Last month I started writing about the DevOps pipeline that I built out for a PHP project. Today I plan on filling it out a bit more. What I described last week is what many people consider a full CI Pipeline, executing unit tests, code coverage, and static analysis. I threw in a little more with some dependency checking of third party tools. At Coveros, our SecureAgileTM process encourages us to do more before we hand the code over to QA. We want to smoke and acceptance test the application, along with run a brief security scan. This post will cover how I accomplished these tasks for our PHP application.

Like many applications, in order to execute any real Smoke or Acceptance tests, the application has to be deployed somewhere. I decided to use AWS and Chef to manage our deploys, mainly because it was so simple.

Deploy To DevInt

I chose to go with AWS and Chef, because of the excellent support that AWS has built in for launching instances, and executing chef recipes. I configured a special user on AWS with permissions to launch and terminate a new machine within ec2. I installed knife ec2 and aws cli onto our SecureCITM server, which Rich Mills went over in a previous post. I used the knife ec2 server command to launch an AMI with the specifics that I desired, and to install the chef recipes I wanted. I had previously setup a chef instance, and so I needed the Jenkins user to be connected to this server, and have those credentials installed in [jenkins-home]/.chef/knife.rb. This exercise is left up to you as the user.

To launch a new instance for our DevInt tests I executed the simple command that is below

knife ec2 server create \
    --config ~/.chef/knife.rb \
    --ssh-key jenkins-client \
    -i ~/.chef/jenkins-client.pem \
    --image $ami \
    --flavor $size \
    --winrm-user $user \
    --node-name $taggedName \
    --subnet subnet-b28a9e99 \
    --associate-public-ip \
    --ebs-size $Drive_Size \
    --security-group-ids sg-f6a59890 \
    --run-list $Run_List \
    --json-attributes $JSON \
    --tags "Jenkins Build Number"=$BUILD_NUMBER,"Jenkins Build Id"=$BUILD_ID,"Name"=$taggedName

You’ll notice there are several values being pulled in as variables, such as the size of the machine, what run-list (chef cookbooks/recipes to install), and special attribute). For our application in DevInt, I installed a few applications, including PHP, NGINX, and MySQL, and our actual application. The chef recipe for our application reached out to Jenkins to obtain the packaged file, as I described hosting it in our previous post. Our next post will talk a bit more about installations on different environments. We also used encrypted databags with a recipe to install users for each of our developers onto the system, including their public key for access.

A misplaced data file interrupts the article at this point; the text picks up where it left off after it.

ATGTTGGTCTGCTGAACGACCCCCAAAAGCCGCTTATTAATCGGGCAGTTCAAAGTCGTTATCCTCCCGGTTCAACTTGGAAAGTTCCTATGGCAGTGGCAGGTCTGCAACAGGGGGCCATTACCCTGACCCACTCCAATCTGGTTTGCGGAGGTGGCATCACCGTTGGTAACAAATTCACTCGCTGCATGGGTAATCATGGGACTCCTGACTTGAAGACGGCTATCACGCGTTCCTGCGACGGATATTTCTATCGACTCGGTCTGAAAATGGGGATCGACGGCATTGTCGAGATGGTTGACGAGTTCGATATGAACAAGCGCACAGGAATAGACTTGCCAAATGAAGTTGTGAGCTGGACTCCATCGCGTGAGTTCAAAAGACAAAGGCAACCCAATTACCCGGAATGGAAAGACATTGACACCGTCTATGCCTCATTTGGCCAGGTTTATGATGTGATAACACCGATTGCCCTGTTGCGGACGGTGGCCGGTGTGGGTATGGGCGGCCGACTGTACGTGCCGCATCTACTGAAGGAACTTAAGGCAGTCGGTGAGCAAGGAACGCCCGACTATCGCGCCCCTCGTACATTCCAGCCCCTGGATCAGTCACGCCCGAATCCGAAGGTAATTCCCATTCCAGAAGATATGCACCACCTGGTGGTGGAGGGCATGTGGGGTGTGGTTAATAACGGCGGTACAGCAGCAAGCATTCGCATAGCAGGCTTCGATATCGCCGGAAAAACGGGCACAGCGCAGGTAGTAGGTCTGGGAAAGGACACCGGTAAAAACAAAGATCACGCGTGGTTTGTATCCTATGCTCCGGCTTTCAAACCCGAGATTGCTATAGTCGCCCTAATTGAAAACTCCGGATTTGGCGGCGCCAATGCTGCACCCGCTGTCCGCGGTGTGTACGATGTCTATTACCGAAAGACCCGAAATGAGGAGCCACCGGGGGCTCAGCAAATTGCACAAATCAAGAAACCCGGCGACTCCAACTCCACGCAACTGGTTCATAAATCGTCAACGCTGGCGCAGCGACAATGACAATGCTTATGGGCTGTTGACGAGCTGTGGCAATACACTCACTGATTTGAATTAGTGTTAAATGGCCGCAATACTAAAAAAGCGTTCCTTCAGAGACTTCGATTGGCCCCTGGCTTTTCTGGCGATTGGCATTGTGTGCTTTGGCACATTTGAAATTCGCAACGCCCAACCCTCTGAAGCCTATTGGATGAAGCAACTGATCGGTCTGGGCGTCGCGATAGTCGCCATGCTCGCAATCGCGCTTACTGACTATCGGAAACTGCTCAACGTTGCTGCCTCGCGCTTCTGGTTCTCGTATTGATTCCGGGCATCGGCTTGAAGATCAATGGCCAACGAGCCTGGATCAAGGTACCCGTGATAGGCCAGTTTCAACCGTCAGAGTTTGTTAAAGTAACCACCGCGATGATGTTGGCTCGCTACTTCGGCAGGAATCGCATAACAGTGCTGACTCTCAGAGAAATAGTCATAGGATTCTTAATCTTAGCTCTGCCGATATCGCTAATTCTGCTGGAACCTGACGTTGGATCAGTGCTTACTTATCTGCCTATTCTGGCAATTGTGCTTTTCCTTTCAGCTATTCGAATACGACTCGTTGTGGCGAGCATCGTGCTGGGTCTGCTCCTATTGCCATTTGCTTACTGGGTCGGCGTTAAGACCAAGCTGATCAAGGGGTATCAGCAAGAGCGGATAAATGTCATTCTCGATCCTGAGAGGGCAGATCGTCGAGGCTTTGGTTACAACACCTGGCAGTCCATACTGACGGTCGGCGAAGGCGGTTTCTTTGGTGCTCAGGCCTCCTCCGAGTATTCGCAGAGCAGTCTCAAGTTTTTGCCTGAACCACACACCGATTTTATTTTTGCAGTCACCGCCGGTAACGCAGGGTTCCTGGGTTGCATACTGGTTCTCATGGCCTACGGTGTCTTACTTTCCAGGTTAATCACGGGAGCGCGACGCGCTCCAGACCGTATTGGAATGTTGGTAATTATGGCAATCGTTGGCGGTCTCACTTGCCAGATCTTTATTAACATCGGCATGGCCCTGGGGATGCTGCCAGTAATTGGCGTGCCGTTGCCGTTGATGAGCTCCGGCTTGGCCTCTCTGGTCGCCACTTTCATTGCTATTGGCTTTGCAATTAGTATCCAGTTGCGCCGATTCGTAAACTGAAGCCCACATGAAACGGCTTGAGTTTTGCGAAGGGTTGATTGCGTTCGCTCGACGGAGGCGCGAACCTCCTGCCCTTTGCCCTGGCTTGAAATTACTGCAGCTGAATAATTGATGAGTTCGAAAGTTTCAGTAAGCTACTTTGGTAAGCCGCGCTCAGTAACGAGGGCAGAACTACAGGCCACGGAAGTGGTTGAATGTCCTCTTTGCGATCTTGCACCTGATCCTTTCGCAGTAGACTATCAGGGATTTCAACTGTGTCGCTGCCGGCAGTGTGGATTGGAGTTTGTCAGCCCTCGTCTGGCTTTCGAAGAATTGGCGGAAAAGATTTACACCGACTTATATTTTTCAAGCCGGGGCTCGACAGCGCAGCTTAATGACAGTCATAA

Once this machine was launched, I waited until was running, and obtained some key information about the system.

private_ip=`aws ec2 describe-instances --filters "Name=tag-key,Values=Name" "Name=tag-value,Values=$taggedName" | grep PRIVATEIPADDRESSES | cut -f4`
public_ip=`aws ec2 describe-instances --filters "Name=tag-key,Values=Name" "Name=tag-value,Values=$taggedName" | grep ASSOCIATION | head -1 | cut -f4`
instance_id=`aws ec2 describe-instances --filters "Name=tag-key,Values=Name" "Name=tag-value,Values=$taggedName" | grep INSTANCES | cut -f8`
while [ -z "$private_ip" ]; do
  private_ip=`aws ec2 describe-instances --filters "Name=tag-key,Values=Name" "Name=tag-value,Values=$taggedName" | grep PRIVATEIPADDRESSES | cut -f4`
  public_ip=`aws ec2 describe-instances --filters "Name=tag-key,Values=Name" "Name=tag-value,Values=$taggedName" | grep ASSOCIATION | head -1 | cut -f4`
  instance_id=`aws ec2 describe-instances --filters "Name=tag-key,Values=Name" "Name=tag-value,Values=$taggedName" | grep INSTANCES | cut -f8`

This information was needed to pass to our future steps, so that we could access the machine, and eventually shut it down as well. I wrote this information out to a file, and passed this file to the downstream job as the paramters.